Bitter spirits, herbal or stomach bitter are spirits mixed with different herbs, which must contain at least 15% alcohol. A characteristic feature of these spirits is their predominantly bitter taste, which is also a prerequisite for the designation "bitter". But the subjective sense of taste allows a certain leeway for this designation. Bitter spirits are flavored by natural ingredients - such as herbs - or other flavorings.
The origin of bitter spirits goes back to pharmacies and also distilleries of monasteries. Formerly used as medicine - herbal bitters are today often used in bars, as well as in upscale kitchens and of course in private households.
Contents of bitter spirits
Agricultural alcohol - or spirit of wine - forms the basis for bitter spirits. In addition, herbal extracts, citrus notes, berries, angostura, aniseed or cinchona bark are used for the production of, among other things, herbal bitters.
Digestive effect - Just a myth?
Herbal bitters are often offered after a meal as a spirit to aid digestion. The herbal essences contained are supposed to stimulate the secretion of digestive organs. Meanwhile, there are studies that indicate that high-percentage drinks are rather not conducive to digestion. Despite the generally felt feeling of relaxation - which suppresses the feeling of fullness - the digestive work is decelerated.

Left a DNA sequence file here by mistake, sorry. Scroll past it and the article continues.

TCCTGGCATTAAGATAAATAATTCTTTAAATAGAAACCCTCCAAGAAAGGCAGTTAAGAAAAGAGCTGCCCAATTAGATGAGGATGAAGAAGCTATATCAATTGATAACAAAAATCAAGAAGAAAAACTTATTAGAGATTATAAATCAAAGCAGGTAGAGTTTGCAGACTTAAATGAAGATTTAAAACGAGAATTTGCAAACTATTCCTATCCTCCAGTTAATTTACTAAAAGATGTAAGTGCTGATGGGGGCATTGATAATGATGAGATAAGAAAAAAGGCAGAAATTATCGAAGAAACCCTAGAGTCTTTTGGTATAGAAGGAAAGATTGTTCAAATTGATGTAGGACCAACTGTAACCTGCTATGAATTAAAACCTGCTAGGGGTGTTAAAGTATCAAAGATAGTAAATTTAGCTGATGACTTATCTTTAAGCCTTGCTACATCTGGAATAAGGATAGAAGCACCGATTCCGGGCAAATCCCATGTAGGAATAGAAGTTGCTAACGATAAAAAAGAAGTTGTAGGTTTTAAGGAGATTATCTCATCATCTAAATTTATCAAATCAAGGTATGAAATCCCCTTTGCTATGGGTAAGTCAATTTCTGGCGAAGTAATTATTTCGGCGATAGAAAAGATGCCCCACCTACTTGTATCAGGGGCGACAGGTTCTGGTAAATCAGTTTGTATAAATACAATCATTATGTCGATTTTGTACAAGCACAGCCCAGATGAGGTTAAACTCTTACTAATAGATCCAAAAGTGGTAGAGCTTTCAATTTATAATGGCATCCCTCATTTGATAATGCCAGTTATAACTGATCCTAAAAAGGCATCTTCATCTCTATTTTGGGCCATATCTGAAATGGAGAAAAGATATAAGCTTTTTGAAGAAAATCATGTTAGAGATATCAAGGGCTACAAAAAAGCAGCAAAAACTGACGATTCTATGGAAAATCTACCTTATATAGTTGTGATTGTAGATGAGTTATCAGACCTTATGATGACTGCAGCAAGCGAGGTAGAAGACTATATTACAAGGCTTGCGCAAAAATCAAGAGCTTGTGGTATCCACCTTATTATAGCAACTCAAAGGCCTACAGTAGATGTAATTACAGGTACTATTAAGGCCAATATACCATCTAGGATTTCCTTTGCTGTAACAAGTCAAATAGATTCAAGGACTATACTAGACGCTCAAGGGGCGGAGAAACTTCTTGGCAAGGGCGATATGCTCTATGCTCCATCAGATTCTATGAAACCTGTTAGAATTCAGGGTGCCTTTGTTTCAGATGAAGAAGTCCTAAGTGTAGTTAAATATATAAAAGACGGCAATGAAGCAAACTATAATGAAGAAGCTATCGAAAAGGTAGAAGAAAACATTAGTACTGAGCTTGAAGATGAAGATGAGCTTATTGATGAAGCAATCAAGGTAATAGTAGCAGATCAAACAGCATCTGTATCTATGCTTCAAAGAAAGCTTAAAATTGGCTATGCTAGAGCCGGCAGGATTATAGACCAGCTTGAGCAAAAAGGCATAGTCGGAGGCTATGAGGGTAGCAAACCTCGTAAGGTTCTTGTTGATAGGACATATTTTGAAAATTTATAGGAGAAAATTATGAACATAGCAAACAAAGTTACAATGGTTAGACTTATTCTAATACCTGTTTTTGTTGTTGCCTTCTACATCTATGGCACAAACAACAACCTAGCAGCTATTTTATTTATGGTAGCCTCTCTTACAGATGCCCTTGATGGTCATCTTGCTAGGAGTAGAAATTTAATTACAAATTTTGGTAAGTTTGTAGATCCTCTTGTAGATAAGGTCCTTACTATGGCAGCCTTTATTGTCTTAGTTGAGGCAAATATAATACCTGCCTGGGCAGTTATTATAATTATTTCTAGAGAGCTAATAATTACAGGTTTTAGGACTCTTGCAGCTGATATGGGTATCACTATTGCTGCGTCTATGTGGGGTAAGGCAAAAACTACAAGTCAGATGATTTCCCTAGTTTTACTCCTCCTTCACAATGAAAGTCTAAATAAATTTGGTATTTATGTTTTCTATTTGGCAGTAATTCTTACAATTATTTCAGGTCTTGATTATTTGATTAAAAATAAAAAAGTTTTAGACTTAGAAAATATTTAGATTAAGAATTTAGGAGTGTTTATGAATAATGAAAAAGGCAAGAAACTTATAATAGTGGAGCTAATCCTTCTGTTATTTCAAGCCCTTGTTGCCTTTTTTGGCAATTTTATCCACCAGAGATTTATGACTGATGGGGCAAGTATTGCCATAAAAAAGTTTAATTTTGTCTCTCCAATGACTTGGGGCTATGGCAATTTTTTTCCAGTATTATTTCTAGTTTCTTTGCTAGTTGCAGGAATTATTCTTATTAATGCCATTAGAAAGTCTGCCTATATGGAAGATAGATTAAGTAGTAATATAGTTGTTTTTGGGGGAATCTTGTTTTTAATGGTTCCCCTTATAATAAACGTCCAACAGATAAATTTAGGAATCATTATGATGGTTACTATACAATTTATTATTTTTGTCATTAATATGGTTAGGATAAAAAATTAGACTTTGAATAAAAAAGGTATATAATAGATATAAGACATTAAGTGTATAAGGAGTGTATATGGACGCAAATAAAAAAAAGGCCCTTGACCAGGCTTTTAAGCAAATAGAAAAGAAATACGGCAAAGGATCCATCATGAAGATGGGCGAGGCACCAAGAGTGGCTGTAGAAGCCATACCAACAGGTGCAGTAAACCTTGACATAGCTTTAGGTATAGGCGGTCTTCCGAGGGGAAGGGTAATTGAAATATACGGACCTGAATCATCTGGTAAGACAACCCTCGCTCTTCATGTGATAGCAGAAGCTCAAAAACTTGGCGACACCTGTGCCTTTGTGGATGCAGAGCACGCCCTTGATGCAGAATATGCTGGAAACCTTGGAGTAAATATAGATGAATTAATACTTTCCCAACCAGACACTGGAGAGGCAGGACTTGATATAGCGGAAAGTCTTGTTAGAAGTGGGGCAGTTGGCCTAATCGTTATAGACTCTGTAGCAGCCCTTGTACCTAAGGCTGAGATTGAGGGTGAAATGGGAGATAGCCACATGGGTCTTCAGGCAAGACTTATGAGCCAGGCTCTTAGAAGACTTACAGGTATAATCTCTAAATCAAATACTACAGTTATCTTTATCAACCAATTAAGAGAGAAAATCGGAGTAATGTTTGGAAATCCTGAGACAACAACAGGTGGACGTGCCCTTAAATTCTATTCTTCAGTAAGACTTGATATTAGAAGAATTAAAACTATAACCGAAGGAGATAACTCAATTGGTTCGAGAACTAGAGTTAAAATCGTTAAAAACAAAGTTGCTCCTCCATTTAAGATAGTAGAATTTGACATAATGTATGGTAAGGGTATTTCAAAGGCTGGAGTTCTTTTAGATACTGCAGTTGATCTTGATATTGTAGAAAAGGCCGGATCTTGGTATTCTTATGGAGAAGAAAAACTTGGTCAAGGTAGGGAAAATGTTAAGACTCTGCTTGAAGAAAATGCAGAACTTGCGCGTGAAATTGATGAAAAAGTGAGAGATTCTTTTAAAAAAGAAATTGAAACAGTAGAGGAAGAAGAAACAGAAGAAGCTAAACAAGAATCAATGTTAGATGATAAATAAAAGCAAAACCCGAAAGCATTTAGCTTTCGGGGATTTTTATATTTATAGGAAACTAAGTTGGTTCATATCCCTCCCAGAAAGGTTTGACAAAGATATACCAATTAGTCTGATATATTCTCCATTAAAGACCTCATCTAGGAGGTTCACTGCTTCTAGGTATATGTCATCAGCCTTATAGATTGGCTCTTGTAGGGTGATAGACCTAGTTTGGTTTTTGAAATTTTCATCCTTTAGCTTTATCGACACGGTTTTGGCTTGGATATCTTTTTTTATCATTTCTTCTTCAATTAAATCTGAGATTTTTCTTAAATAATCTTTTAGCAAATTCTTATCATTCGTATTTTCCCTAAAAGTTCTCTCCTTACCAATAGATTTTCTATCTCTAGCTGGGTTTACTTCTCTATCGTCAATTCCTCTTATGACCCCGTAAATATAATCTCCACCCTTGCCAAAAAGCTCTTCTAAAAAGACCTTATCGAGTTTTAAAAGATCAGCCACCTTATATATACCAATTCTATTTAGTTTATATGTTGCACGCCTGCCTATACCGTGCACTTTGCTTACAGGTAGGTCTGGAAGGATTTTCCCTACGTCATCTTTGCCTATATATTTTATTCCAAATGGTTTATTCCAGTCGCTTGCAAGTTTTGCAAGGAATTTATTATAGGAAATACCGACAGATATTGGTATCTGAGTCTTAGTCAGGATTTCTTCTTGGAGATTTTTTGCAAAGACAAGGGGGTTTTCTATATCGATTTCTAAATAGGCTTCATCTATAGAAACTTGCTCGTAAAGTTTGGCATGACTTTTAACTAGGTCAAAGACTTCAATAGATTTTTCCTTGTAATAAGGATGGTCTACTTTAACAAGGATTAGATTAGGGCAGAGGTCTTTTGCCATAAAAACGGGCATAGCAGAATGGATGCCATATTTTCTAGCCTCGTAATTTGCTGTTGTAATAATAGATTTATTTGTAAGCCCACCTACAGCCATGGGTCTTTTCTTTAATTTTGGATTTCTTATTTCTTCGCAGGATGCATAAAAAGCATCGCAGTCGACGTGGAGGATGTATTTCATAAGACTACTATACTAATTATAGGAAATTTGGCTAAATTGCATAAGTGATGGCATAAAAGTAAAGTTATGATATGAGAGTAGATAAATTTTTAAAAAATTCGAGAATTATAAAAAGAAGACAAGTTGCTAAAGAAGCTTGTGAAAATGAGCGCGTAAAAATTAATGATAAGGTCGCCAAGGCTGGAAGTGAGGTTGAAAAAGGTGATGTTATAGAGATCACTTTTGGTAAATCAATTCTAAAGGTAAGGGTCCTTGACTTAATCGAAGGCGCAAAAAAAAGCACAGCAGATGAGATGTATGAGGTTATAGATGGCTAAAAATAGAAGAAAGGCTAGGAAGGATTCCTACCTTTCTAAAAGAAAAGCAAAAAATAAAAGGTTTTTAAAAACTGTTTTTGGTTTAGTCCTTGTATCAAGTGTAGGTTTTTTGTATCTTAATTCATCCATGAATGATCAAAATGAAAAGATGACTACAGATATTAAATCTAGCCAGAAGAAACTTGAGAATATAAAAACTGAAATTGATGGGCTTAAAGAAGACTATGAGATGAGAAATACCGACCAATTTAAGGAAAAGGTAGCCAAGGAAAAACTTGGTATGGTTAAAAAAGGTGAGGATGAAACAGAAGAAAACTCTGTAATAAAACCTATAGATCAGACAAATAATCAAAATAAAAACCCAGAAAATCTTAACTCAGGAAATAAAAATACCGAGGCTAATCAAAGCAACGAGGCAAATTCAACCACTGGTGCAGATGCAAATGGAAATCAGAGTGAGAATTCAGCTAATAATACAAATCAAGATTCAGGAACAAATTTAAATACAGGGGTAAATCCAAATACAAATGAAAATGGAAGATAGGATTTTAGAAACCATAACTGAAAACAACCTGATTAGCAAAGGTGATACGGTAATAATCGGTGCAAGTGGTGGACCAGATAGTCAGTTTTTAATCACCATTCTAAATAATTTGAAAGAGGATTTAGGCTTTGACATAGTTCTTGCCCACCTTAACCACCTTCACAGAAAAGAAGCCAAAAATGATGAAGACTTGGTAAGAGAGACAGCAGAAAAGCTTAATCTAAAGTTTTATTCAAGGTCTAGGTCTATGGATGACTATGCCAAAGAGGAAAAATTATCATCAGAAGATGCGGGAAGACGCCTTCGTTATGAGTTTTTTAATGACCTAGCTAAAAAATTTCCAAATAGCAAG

Categories of bitter spirits
There is a wide range of herbal bitters in terms of both taste and color.
- bitter-tasting Absinthe varieties.
- Angostura, a cocktail bitter with gentian roots, bitter oranges, cinchona bark, cloves, cardamom and cinnamon.
- Anise(e), spirits flavored with aniseed (also unsweetened liqueurs).
- Fruity bitter tasting Italian aperol, distilled from cinchona bark, gentian, bitter oranges, herbs and rhubarb.
- Sicilian Averna made from herbs, essential oils, bitter oranges, roots and lemons.
- Becherovka, green-yellow herbal bitter invented in the Czech Republic with 38% vol. alcohol.
- Campari, a trademarked, red, Italian bitter-tasting liqueur.
- Lucano, made from bitter orange, gentian, aloe and herbs like wormwood, Pontic mugwort, sage, yarrow and cinnamon oil.
- Traditional Italian Ramazotti made from herbs with 30% alcohol content, also called Amaro.
- Suze a bitter-sweet gentian liqueur with the countries of origin France and Switzerland.
- Stomach bitter or herbal bitters like Fernet Branca, Gammel Dansk, Meyer's Bitter, Pelinkovac, Underberg, Unicum. These are often drunk as "digestive liquor".